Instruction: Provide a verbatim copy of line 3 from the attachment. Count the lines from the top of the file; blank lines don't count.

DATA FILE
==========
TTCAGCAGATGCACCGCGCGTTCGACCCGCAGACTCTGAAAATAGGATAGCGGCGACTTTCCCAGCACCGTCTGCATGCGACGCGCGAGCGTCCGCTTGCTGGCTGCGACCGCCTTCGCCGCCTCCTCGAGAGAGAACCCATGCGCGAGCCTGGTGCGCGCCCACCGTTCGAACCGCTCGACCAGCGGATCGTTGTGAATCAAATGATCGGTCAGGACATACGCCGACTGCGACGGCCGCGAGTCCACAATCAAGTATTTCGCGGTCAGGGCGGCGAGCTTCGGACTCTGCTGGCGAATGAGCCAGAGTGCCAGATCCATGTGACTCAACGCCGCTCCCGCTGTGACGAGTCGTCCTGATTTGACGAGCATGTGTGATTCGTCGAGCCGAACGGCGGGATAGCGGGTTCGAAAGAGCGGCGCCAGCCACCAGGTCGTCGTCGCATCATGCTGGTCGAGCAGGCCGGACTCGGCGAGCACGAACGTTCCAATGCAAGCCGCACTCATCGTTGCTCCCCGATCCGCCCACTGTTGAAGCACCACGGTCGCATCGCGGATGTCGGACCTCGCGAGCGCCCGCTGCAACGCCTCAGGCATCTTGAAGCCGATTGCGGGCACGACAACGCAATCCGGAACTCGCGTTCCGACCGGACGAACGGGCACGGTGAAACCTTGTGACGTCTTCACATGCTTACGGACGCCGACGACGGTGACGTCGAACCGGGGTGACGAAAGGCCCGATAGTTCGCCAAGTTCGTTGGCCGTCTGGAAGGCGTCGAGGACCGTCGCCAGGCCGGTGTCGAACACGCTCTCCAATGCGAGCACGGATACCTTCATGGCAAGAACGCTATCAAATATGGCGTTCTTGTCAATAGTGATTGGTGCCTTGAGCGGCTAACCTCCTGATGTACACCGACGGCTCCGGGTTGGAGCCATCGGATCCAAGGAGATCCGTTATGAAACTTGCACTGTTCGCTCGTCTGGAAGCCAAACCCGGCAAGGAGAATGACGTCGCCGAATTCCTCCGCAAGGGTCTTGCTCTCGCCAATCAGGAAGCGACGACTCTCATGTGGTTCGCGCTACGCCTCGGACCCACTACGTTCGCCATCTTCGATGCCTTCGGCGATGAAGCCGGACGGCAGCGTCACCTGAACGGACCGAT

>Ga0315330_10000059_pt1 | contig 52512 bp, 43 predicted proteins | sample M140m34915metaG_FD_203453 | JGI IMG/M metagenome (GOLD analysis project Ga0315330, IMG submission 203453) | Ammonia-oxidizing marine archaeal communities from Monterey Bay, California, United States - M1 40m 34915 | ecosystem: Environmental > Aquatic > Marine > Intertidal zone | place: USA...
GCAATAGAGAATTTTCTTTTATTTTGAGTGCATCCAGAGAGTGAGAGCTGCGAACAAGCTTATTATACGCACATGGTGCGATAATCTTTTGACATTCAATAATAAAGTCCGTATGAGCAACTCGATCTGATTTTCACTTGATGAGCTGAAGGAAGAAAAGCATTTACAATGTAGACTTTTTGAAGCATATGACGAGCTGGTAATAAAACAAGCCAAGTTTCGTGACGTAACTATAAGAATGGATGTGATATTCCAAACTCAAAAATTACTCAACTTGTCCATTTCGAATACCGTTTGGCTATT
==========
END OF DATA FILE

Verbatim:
GCAATAGAGAATTTTCTTTTATTTTGAGTGCATCCAGAGAGTGAGAGCTGCGAACAAGCTTATTATACGCACATGGTGCGATAATCTTTTGACATTCAATAATAAAGTCCGTATGAGCAACTCGATCTGATTTTCACTTGATGAGCTGAAGGAAGAAAAGCATTTACAATGTAGACTTTTTGAAGCATATGACGAGCTGGTAATAAAACAAGCCAAGTTTCGTGACGTAACTATAAGAATGGATGTGATATTCCAAACTCAAAAATTACTCAACTTGTCCATTTCGAATACCGTTTGGCTATT